Is It An Early Death for Early Access?

Early Access seems to be the almost go-to for a good amount of devs now. It’s like the map to success starts at ‘Game idea’ ends at ‘Launch’, but somewhere in between everyone found this less beaten path towards a half-way house titled Early Access. It seems like the done thing and I don’t like that, but it does have it’s benefits which are incredibly useful.

Read Full Story >>
The story is too old to be commented.
xNomaD2858d ago

There are a lot of awesome games on Early Access, but some developers/publishers are using it for things that really either don't need it, or shouldn't be on the program yet. Steam really needs some more quality control.

WillGJ2858d ago

I do mention in the article that some games are alot further on than others.

In some cases it's just an issue of tweaking and then pushing out properly, in others the community are along for a good deal of development and that's not really the best business model I personally feel.

xNomaD2858d ago

There are some games, namely Nether, that get released before they're even finished. Removing an unfinished title from EA to gain sales is a horrid move.

FrostyZipper2858d ago

@xNomaD: Nether? Unfinished? Are we playing the same game here? I've been playing it a few weeks now and it looks and plays perfectly fine for me. UI is pretty ugly but otherwise I'd say it's about there.

3-4-52858d ago

I miss full 100% done games with no patches or DLC or glitches, they just worked and were fun, no BS.

SteamPowered2858d ago

I cant think of too many Early Access games that I wasnt willing to wait for the final version. So for me anyways, Early Access simply doesnt have the appeal.

WillGJ2858d ago

It's true, I can't think of many titles off the top of my head I was dying to play. Paranautical Activity was from Kickstarter I believe and went through Early Access not Greenlight. I was able to get a press copy and then enjoyed it so much I paid for a couple copies.

But not every game can be like that sadly enough :(

DemonChicken2858d ago

You mean devs like inXile which used all their sales from early access to make a better game =D

WillGJ2858d ago

Do you mean support the devs that make it work? Or do you mean that companies like inXile are also doomed?

Because if the first then yea they are one of the few devs able to do this but that's because they're a B-team developer making good games with years of experience.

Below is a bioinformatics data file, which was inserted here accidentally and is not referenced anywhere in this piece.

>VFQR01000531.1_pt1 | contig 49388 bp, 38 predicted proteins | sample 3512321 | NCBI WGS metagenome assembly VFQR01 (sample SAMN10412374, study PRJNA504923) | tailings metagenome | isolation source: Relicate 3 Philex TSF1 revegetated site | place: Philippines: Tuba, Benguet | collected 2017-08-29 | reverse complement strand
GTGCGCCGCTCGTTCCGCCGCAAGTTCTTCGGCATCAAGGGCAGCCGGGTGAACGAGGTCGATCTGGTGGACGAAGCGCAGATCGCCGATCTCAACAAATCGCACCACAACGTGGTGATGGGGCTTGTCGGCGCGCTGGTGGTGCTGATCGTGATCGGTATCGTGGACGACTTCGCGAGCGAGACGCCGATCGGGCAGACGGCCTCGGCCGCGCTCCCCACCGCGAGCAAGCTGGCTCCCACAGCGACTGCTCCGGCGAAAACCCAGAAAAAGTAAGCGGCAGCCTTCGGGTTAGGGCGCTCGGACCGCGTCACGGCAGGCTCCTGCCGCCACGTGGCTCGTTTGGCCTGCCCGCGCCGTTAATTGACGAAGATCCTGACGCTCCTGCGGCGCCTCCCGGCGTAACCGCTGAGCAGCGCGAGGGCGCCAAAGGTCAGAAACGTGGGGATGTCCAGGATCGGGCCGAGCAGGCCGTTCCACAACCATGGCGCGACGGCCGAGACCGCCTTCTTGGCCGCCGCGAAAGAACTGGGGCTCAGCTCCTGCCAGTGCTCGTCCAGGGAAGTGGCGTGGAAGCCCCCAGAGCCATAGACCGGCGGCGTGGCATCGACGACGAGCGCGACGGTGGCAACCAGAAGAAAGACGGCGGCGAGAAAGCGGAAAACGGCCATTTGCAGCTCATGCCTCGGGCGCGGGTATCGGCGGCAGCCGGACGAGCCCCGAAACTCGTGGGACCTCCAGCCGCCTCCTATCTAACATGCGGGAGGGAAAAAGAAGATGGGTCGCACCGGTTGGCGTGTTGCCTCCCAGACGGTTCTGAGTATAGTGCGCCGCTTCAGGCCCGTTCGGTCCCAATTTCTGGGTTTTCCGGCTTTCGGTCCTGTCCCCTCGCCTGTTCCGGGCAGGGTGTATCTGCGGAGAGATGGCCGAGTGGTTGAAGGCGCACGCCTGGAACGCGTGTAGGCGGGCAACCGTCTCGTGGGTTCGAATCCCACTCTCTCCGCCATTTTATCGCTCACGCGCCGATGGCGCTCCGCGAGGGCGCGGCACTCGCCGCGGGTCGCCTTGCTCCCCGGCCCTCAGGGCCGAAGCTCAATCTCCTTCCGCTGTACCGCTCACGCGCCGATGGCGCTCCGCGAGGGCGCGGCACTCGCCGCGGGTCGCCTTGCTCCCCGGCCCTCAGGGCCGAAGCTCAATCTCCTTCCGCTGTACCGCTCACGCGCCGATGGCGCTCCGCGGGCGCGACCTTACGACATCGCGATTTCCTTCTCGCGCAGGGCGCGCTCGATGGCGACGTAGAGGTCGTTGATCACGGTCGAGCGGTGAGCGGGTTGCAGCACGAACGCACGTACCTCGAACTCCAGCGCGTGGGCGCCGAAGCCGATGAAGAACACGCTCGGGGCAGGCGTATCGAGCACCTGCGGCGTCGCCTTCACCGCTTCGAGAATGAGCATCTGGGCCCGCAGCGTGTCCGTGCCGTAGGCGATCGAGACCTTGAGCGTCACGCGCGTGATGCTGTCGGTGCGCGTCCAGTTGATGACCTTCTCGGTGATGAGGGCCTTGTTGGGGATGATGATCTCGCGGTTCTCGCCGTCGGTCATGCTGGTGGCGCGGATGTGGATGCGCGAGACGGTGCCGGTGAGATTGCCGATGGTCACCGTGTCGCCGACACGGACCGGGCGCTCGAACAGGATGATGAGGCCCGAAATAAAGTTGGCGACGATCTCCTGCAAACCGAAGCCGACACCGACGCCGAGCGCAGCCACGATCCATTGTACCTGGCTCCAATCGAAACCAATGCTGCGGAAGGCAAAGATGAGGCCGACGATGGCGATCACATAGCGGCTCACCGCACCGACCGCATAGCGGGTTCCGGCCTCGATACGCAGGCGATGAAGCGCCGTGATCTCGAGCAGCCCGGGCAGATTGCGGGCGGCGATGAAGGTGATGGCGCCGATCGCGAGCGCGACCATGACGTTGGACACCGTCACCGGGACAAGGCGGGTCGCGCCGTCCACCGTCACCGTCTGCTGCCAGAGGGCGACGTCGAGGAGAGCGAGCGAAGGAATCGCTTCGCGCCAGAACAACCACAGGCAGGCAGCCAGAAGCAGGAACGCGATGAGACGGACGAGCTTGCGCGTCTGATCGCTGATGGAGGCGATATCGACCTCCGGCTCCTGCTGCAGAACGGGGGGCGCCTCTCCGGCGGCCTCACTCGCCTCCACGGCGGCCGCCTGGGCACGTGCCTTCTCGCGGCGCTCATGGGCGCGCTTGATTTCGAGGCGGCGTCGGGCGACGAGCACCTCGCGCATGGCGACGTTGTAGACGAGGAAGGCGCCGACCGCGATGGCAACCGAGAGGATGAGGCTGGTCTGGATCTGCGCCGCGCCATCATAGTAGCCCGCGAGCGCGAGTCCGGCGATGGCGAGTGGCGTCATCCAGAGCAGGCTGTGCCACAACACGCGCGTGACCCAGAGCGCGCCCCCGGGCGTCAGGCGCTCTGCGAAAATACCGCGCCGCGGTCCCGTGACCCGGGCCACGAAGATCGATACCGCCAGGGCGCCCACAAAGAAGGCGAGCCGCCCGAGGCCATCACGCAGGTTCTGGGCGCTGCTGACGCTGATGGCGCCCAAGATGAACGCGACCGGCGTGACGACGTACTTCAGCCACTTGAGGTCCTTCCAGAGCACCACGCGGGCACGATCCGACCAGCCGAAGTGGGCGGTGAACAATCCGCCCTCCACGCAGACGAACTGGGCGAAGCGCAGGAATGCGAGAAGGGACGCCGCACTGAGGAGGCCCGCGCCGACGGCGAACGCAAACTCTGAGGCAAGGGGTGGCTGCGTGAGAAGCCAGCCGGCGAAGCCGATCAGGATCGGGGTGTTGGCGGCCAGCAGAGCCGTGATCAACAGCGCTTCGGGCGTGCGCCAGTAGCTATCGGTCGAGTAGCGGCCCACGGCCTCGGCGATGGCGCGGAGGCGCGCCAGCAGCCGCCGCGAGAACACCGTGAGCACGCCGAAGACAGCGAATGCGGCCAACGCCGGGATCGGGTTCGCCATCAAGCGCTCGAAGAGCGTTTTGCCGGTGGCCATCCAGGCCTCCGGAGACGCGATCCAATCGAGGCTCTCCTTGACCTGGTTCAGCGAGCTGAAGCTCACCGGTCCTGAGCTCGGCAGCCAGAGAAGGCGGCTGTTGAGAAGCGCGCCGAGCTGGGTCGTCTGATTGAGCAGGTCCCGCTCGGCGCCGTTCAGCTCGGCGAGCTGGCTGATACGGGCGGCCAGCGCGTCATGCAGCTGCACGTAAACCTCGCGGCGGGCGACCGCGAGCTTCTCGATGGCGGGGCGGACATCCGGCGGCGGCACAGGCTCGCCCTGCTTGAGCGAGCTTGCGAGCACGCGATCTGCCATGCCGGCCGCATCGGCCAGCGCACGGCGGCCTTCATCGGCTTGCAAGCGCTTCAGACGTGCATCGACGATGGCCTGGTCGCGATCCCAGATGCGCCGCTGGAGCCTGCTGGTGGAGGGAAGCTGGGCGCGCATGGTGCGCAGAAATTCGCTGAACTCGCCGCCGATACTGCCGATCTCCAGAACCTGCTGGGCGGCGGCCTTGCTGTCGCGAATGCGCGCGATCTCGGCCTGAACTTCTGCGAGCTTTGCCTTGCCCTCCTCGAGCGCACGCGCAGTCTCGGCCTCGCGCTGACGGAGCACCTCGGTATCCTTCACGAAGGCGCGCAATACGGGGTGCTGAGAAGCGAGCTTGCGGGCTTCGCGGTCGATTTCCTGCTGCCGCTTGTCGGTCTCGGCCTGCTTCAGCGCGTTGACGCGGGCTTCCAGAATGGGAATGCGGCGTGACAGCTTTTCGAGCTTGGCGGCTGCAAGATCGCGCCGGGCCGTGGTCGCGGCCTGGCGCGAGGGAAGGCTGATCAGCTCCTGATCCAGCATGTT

Most of the other devs aren't able to do what they do and it's not in their best interest in teh long run to do it as per some of my points in the article.

aliengmr2858d ago (Edited 2858d ago )

Disagree about day one sales, the popular Early Access titles often see increased sales for major updates. Steam promotes these updates right on the front page.

I also prefer watching a game progress through development and even take suggestions. The developers for Starpoint Gemini 2 are right there like ALL the time answering questions, seriously listening to suggestions, and actually responding.

Its true that not ALL games will benefit from this process. But by and large the successes are mostly ignored in favor of a good scandal that reinforces the dislike people had with the process from the very beginning.

Is it a perfect system? No. But I think its going to take time. I don't think there needs to be standards in place like a limited time frame. The problem is, even in the best case, a developer may be forced to stop development for a situation that is literally out of their control (natural disaster, etc.). What then? Does Valve force the to refund all the money spent on the game up to that point? Money they likely don't have? Haphazardly throwing protections in for consumers who refuse to do the leg work to become informed is more dangerous than doing nothing at this point, IMO.

The problems aren't just with the developer either, the consumers show a complete lack of understanding when it come to early access. At the end of the day its their choice to buy or not. That's what this boils down to every time. Its a choice. No matter how many protections you put in place, it falls on the consumer to make an informed choice. I have bet on at least one dud (maybe) so far and I don't feel entitled to anything, I knew that could happen from the moment Early Access was announced. I knew my money could be lost or I would never see a final product. I made the most informed decision I could, and I don't regret it at all. Space Engineers, Starpoint Gemini 2, Kerbal Space Program, Planet Explorers, Kinetic Void, Assetto Corsa, all of them have given me, as a gamer, what I am paying for: Entertainment.

Early Access isn't perfect. It will eventually find its place. I am NOT opposed to better ways of informing potential consumers about Early Access. I am opposed to throwing in a bunch of regulations as a knee-jerk reaction by the willfully uninformed. I do not think it will die off but I don't think it will become a norm either. At least in terms of major development cycles for certain developers with the means to develop full-time and for certain games that benefit the process.

Want to also add that, as with everything, some may try to take advantage of the system. Deleting negative comments and other things of that nature should be addressed. Along with better ways of informing consumers.

jnemesh2858d ago

I hope early access, alpha and beta releases being used to promote sales dies a horrible death!

While I enjoyed the Destiny Alpha and Beta...the whole concept of early access to pre-order customers just sits wrong with me.

A game should be its own reward! You shouldn't have to bribe your customers to get pre-orders...hell, the whole IDEA of pre-ordering games is wrong in the first place!

Tell you what...make a good game and I will buy it. AFTER it comes out, and AFTER the game gets a proper review.